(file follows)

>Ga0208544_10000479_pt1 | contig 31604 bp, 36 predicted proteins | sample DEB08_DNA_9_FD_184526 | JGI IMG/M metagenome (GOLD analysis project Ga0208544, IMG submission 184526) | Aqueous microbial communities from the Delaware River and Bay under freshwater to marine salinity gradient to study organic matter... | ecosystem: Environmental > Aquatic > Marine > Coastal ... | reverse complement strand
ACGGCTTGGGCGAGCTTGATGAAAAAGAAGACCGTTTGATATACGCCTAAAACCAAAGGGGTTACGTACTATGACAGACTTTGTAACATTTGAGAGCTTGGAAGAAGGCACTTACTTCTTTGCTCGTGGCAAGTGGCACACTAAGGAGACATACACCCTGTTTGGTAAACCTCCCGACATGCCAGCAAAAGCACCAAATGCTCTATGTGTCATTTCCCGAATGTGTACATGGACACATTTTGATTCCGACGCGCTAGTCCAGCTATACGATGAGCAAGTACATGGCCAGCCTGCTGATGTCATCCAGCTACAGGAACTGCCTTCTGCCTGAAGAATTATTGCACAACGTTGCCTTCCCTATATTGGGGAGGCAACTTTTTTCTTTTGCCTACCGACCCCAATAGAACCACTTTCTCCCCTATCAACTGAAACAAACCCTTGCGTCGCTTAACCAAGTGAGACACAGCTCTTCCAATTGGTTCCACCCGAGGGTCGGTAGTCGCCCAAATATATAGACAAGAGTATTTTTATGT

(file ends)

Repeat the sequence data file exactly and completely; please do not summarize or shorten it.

>Ga0208544_10000479_pt1 | contig 31604 bp, 36 predicted proteins | sample DEB08_DNA_9_FD_184526 | JGI IMG/M metagenome (GOLD analysis project Ga0208544, IMG submission 184526) | Aqueous microbial communities from the Delaware River and Bay under freshwater to marine salinity gradient to study organic matter... | ecosystem: Environmental > Aquatic > Marine > Coastal ... | reverse complement strand
ACGGCTTGGGCGAGCTTGATGAAAAAGAAGACCGTTTGATATACGCCTAAAACCAAAGGGGTTACGTACTATGACAGACTTTGTAACATTTGAGAGCTTGGAAGAAGGCACTTACTTCTTTGCTCGTGGCAAGTGGCACACTAAGGAGACATACACCCTGTTTGGTAAACCTCCCGACATGCCAGCAAAAGCACCAAATGCTCTATGTGTCATTTCCCGAATGTGTACATGGACACATTTTGATTCCGACGCGCTAGTCCAGCTATACGATGAGCAAGTACATGGCCAGCCTGCTGATGTCATCCAGCTACAGGAACTGCCTTCTGCCTGAAGAATTATTGCACAACGTTGCCTTCCCTATATTGGGGAGGCAACTTTTTTCTTTTGCCTACCGACCCCAATAGAACCACTTTCTCCCCTATCAACTGAAACAAACCCTTGCGTCGCTTAACCAAGTGAGACACAGCTCTTCCAATTGGTTCCACCCGAGGGTCGGTAGTCGCCCAAATATATAGACAAGAGTATTTTTATGT